The Costa Rica government proposes a voluntary program of QR code adoption in a move that many see as a violation of last week’s court order to suspend all preparations for the mandate.
In light of last weekend’s court decision granting an injunction against the proposed plan to force all non-essential businesses and activities to only admit vaccinated customers, the government of Costa Rica hit back with a new proposal last night.
It’s now putting a carrot in front of businesses to voluntarily accept the QR code plan by telling them that if they do, they can open up to 100% capacity. Any business who doesn’t install the QR code, says the government, will need to respect capacity limits and social distancing rules.
Comercios tendrán mayores aforos si voluntariamente piden código QR de vacunación COVID-19. 1/3
— Casa Presidencial 🇨🇷 (@presidenciacr) November 19, 2021
Effective last night, from November 18 to December 1, the government says that sports and cultural activities who only allow vaccinated people in with the QR code, can operate at 25% capacity.
Those who refuse must operate at 15% capacity, keeping social “bubbles” or people 1.8 meters away from each other.
This rule has already angered Costa Rica’s football (soccer) clubs, who were all set to start allowing spectators again this weekend at 25% capacity. Now, at the last minute, they’re told the 25% capacity is only applicable if they adopt the QR code.
This is something they would have done anyway by January 8, under the original rules. They have no issue with the QR code plan. But being told they have to do it right now or only face a 15% capacity, is something else.
“We received information from the Sports Ministry about a directive from the Casa Presidencial that that First Division stadiums can have a 25% guarantee, only if fans presented the QR code, and if the fans didn’t present the code, they could only have a 15% capacity,” said Julián Solano, president of Unafut, Costa Rica’s top football league.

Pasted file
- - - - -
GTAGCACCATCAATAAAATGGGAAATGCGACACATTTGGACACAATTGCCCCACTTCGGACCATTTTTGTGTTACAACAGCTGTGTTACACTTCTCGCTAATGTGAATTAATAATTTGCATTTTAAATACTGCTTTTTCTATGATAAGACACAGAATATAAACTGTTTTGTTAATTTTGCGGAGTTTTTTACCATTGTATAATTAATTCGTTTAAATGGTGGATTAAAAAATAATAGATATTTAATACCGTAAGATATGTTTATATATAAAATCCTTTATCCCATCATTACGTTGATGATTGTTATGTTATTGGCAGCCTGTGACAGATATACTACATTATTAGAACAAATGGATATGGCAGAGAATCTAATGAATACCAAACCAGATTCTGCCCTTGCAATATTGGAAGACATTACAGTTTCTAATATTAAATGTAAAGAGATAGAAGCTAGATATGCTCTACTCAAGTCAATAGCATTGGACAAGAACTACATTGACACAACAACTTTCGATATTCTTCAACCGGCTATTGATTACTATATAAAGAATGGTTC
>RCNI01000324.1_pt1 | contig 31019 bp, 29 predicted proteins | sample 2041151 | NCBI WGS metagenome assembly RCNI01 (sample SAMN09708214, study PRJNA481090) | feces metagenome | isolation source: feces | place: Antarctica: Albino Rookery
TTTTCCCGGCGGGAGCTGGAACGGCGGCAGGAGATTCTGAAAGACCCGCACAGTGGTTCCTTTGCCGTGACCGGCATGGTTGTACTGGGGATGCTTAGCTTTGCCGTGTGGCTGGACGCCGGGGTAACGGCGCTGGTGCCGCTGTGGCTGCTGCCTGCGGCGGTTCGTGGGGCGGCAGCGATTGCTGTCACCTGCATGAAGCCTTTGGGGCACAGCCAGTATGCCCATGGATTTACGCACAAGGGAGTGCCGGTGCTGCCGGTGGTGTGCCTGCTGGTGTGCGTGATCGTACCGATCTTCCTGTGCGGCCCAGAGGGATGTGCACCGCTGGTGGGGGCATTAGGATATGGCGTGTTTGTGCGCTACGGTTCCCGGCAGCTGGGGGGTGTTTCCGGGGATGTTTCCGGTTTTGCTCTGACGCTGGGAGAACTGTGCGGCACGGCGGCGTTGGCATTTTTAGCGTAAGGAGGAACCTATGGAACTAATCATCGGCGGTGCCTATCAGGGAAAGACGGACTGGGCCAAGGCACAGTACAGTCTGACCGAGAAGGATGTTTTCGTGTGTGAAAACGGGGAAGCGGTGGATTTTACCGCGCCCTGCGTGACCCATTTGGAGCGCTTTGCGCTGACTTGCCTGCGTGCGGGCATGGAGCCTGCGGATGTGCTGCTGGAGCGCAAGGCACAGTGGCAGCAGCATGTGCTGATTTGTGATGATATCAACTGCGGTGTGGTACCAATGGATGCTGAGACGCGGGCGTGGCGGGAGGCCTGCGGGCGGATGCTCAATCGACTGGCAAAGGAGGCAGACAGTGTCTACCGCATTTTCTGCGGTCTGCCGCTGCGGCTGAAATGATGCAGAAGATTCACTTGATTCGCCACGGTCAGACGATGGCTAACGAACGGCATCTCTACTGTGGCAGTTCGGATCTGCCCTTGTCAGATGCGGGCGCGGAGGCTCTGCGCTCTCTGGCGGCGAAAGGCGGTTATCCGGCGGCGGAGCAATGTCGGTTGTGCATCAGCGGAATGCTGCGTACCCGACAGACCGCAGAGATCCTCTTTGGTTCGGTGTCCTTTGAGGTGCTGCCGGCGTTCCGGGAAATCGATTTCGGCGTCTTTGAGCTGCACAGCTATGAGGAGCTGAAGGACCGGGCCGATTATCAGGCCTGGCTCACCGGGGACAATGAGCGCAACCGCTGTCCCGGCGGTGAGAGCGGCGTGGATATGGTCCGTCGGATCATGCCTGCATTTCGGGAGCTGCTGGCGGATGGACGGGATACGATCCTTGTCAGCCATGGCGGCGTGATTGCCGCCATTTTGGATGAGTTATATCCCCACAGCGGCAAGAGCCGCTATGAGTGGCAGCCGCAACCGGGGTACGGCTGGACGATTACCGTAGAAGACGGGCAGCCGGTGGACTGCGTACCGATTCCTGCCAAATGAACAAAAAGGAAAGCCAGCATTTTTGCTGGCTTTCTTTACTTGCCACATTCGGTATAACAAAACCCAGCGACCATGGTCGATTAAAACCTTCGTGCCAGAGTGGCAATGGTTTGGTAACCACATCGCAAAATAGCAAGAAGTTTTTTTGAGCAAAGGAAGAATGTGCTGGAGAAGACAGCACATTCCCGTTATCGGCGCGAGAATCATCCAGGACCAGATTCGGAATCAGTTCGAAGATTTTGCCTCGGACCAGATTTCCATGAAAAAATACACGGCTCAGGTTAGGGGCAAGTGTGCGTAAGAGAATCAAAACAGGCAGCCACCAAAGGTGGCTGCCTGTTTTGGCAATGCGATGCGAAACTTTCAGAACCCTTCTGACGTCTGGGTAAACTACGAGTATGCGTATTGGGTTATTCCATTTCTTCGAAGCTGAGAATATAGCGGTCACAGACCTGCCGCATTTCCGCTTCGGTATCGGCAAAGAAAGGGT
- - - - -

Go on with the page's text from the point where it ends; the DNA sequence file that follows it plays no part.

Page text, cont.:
Solano went on to say that clubs had already taken measures based on previously discussed reopening plans, not the ones suddenly thrust on them last night.
He also said he believed the government was in violation of last weeks court ruling, that said no public authority can request the QR code for “any commercial, recreational and sports activity.”
Molestia en clubes por código QR: Presidencia cambió reglas de última hora – https://t.co/KN7pm4rWwT
— CRHoy.com (@crhoycom) November 19, 2021
From December 1, the government goes further than sports and cultural activities alone.
Below is an outline of what the government is offering to businesses who adopt the QR code and to businesses who don’t:
Sports, cultural, academic, and business activities with a sanitary operating permit or sanitary authorization:
- With QR code: 40% capacity
- Without QR code: 20% capacity with distance of 1.8 meters and social bubbles
- With QR code: 200 people
- Without QR code: 100 people with 1.8m distancing and social bubbles
- With QR code: 100% capacity
- Without QR code: Up to 500 people with 1.8 meters social distancing and social bubbles
Nightclubs, discotheques, etc:
With QR code: 50% capacity.
Without QR code: 25% capacity with 1.8m social distancing and social bubbles
See the table below for full details of what they will allow under this voluntary plan, which runs from December 1 to January 7:
Essential business, like supermarkets, were always exempt from these rules previously, before the court ruling.
But in a weird twist, it seems the government is offering them a chance to go full capacity if they adopt the QR code. Quite how this will affect unvaccinated people’s right to buy groceries to feed themselves is a concern.
Furthermore, all businesses will have to put up a sign on their doors from December 1, saying if they are participating in the QR code or not.
As Unafut president Julián Solano said, all this seems to be a direct violation of the court ruling prohibiting the government from preparing for the QR code.
There has been no word on what will happen after January 7, when the government had planned to make the QR code mandatory.
For its part the government claims that a QR code system is the only way to get Costa Rican businesses back to full capacity again. It cites a “recent European Union report” (with no link at all), saying similar plans over there are a success.